Family by J. California Cooper

From a cosmopolitan family are beget descendants who are stolen for slavery in the American South, bringing dear reader to Fammy, who begets Clora by a black man because she wanted a black baby for her own, after enduring her master’s rapes and the selling of her children. She takes her life, as does Clora, when she envisions the future of her daughter Always. Yet Clora persists as a spiritual entity, watching her family throughout their lives. This is the story of Always, unable to follow her siblings in their escape by passing for white, who rises above her veneer of subjugation, fully prepared to live free after emancipation. Clora witnesses her family branch out again across the globe.

Cooper explicitly presents the vicarious existence of slaves, and the various ways that could procure a safer passage, as well as the intricately convoluted familial connections betwixt white masters / mistresses and slaves. The hint of dialect bumps through both races, showing the blending of cultures based on proximity, and religion also bleeds across the barriers, represented by Clora’s routine references to the Christian God. This novel offers a valuable lesson in how the foundation for systemic racism was laid and on what our country was built, in spite of the whitewashed American dream. Read it with a careful eye toward the small references and unspoken understandings between characters.

Good Riddance by Elinor Lipman


Daphne Maritch inherits the yearbook that the class of 1969 dedicated to her mother, their teacher. Attending every class reunion of that year’s class, her mom dashed off judgment calls in that yearbook, while alienating her family further. Daphne has no use for it and tosses it in recycling, only to discover her neighbor has rescued it and has documentary plans for it, focusing on her mother’s life. In her attempt to repossess it, Daphne learns exactly how much she didn’t know about her mother, and how much better her father knows her than she realized. Secrets explode, Daphne explodes…romance ensues.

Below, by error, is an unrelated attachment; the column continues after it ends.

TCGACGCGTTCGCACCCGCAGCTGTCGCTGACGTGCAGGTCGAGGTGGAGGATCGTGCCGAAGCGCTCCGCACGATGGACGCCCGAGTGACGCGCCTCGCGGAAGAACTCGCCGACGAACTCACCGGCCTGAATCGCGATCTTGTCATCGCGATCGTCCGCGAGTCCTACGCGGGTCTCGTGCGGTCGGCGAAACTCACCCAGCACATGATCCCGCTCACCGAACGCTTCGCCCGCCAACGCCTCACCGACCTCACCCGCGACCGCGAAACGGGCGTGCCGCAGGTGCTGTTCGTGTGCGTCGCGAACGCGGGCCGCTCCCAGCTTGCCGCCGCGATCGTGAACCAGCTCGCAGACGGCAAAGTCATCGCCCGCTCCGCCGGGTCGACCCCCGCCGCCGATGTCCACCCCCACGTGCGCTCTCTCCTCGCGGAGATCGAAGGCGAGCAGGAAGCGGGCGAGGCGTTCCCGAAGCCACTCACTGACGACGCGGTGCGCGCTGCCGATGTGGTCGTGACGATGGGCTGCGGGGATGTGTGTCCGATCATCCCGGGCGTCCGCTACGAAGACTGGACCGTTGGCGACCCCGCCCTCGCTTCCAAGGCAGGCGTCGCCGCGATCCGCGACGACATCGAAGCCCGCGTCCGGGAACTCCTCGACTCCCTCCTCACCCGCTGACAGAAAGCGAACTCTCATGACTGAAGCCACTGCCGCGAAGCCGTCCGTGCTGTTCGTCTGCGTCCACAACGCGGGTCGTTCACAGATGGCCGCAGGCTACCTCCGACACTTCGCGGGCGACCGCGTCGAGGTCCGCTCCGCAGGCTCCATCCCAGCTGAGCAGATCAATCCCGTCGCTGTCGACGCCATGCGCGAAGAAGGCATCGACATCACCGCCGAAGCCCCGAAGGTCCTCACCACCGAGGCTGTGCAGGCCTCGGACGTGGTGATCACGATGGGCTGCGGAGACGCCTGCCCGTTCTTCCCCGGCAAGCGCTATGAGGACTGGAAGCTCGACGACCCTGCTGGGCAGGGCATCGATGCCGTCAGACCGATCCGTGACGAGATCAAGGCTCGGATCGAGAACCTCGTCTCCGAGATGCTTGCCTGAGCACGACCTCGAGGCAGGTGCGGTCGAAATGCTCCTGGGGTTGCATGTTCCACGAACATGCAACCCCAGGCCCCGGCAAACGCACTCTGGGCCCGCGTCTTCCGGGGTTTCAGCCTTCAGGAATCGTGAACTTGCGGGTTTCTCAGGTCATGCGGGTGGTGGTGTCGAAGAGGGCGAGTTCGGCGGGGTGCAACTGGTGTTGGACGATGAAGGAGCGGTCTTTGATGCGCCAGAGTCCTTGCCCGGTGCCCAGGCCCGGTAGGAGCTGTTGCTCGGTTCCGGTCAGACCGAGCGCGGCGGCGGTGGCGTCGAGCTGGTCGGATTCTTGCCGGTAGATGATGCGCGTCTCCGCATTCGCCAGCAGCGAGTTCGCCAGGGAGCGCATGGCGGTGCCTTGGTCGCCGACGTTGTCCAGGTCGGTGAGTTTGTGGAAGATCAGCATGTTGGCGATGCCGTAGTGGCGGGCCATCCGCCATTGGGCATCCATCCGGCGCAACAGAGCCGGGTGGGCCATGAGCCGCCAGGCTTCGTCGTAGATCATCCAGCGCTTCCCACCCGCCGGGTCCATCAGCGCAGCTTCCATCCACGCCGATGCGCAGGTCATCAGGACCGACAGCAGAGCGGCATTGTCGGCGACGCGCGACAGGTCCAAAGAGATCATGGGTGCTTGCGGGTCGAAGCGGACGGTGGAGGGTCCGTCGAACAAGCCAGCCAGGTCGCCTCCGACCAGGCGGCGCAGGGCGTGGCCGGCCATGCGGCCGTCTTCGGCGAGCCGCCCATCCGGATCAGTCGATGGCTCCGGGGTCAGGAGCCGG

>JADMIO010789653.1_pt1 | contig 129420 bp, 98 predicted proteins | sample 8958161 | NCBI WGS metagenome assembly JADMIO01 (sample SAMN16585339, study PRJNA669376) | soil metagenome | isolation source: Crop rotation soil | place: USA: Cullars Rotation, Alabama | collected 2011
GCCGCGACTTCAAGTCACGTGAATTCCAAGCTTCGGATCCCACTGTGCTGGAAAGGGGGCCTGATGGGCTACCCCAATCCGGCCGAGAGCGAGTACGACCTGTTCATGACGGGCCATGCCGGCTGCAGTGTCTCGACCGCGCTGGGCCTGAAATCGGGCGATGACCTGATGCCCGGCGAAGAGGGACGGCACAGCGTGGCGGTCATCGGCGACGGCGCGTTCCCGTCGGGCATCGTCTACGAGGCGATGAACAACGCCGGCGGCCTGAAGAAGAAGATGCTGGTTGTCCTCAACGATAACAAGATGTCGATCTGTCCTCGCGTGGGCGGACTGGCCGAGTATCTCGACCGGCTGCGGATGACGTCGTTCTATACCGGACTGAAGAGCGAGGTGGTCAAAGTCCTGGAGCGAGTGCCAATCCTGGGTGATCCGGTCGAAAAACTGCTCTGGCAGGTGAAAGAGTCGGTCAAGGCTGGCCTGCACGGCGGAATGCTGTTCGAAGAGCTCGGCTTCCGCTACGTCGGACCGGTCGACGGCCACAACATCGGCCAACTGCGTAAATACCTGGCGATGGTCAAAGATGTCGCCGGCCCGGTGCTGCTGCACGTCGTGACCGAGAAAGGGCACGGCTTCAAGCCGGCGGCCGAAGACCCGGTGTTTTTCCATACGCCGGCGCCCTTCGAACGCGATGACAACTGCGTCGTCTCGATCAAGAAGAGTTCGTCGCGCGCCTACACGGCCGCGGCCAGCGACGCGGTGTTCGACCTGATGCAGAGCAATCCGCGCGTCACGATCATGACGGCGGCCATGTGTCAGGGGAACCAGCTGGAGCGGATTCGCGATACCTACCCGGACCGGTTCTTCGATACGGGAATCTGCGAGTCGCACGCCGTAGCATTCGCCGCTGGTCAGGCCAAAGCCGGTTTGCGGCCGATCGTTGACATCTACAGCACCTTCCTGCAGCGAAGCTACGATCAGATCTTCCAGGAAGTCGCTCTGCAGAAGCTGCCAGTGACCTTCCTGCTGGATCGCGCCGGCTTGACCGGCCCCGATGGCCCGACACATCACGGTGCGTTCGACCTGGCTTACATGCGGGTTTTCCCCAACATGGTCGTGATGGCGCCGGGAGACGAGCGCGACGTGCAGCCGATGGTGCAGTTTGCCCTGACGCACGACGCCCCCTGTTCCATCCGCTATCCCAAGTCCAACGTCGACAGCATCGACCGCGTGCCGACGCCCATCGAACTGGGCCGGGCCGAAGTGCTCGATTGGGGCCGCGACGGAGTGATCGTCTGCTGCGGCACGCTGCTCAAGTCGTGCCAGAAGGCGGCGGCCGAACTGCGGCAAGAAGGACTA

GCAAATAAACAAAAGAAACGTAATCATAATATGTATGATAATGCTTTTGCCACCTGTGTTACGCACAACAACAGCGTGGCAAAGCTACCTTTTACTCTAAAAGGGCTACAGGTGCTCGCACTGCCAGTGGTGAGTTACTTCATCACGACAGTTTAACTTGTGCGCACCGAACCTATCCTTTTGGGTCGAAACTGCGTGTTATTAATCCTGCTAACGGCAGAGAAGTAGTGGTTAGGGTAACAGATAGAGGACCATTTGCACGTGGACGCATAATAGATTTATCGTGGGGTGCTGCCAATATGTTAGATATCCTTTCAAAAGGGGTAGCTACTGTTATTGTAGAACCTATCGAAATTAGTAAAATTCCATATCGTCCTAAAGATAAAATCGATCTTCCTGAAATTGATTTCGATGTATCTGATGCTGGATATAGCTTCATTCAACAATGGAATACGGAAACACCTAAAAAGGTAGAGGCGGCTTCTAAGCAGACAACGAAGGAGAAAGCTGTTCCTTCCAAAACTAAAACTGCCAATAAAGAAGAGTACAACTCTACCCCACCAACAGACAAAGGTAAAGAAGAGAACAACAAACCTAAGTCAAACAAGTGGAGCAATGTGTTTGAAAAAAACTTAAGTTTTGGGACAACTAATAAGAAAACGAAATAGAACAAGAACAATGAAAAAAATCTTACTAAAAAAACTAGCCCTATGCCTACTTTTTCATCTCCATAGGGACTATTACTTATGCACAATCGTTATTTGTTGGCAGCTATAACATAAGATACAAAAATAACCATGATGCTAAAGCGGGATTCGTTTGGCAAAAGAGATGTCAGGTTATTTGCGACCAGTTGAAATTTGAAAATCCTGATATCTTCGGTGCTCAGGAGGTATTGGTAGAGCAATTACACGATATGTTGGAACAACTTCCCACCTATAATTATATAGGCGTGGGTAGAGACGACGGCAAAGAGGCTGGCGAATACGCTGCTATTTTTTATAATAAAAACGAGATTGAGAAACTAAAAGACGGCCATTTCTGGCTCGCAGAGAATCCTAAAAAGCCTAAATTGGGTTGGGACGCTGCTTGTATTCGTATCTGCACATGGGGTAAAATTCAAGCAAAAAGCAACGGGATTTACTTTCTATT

Lipman creates a character whose complexity makes her less endearing than interesting, leading dear reader to enjoy her ups and downs from outside the emotions, yet still root for her as she makes terrible life decisions. Choices made by all family members in the past reverberate in the presence, causing confusion and offering challenging choices. The integrity of the characters remains resolute as they fluffercate over “9/10 of the law” and “right to know.” This is an absolutely FUN story, whipping back and forth in allegiances, and up and down in storyline. I was fortunate to receive a copy of this fabulous book from the publisher Houghton Mifflin Harcourt through a Goodreads giveaway.

The Dreamers by Karen Thompson Walker

A sleeping sickness befalls the little college town of Santa Lora, CA, starting with Mei’s roommate Kara, prompting a quarantine of their dorm. Quickly overwhelmed, the hospital sets up the children who succumb in the public library. The patients wake up in random order with time span and chronology confusion, or they never wake up—dying or coming to consciousness days, weeks, months after succumbing. Mei becomes part of the relief effort by those immune to the illness. Thompson Walker brilliantly moves in and out of the epidemic containment through cordon sanitaire and the sleepers’ astonishingly realistic dreams. Graphic descriptions of virtual long lives lived for decades and anomalies that persist after awakening draw the reader into the deep wells of grief and confusion of those who wake to a lesser reality. The frustrated anger and desperation of family and friends prevented from contacting loved ones is credibly shown by such irrational actions as climbing the quarantine fence and rushing the police. The author references other such unusual occurrences, and how conspiracy theories can easily form from a frightening epidemic never diagnosed by doctors. It brings to mind the sleepy sickness brought on by the Spanish flu epidemic of the early 20th century, whose victims remained catatonic for decades. I was fortunate to receive a copy of this well-written, wonderfully told novel from the publisher Random House through a Goodreads giveaway.

The Girls at 17 Swann Street by Yara Zgheib

Anna Roux’s life changed drastically when her husband moved them from Paris to the American Midwest. Her profession as a dancer fades to history, and she disappears inside herself, despair manifesting as anorexia. In a holiday visit home, her family’s shocked reaction to her appearance prompts her husband to commit her to a strict program at 17 Swann Street, where Anna learns the hard way to eat again. There’s so much more going on than Anna feeling fat, so much involved in succumbing to an insidious disease. Zgheib carefully maneuvers through the complexity of her character’s inner turmoil. As a contributing factor as well as an integral part of Anna’s support system, her husband is explored through his emotional roller coaster, denial, and finally, tough love response to her illness.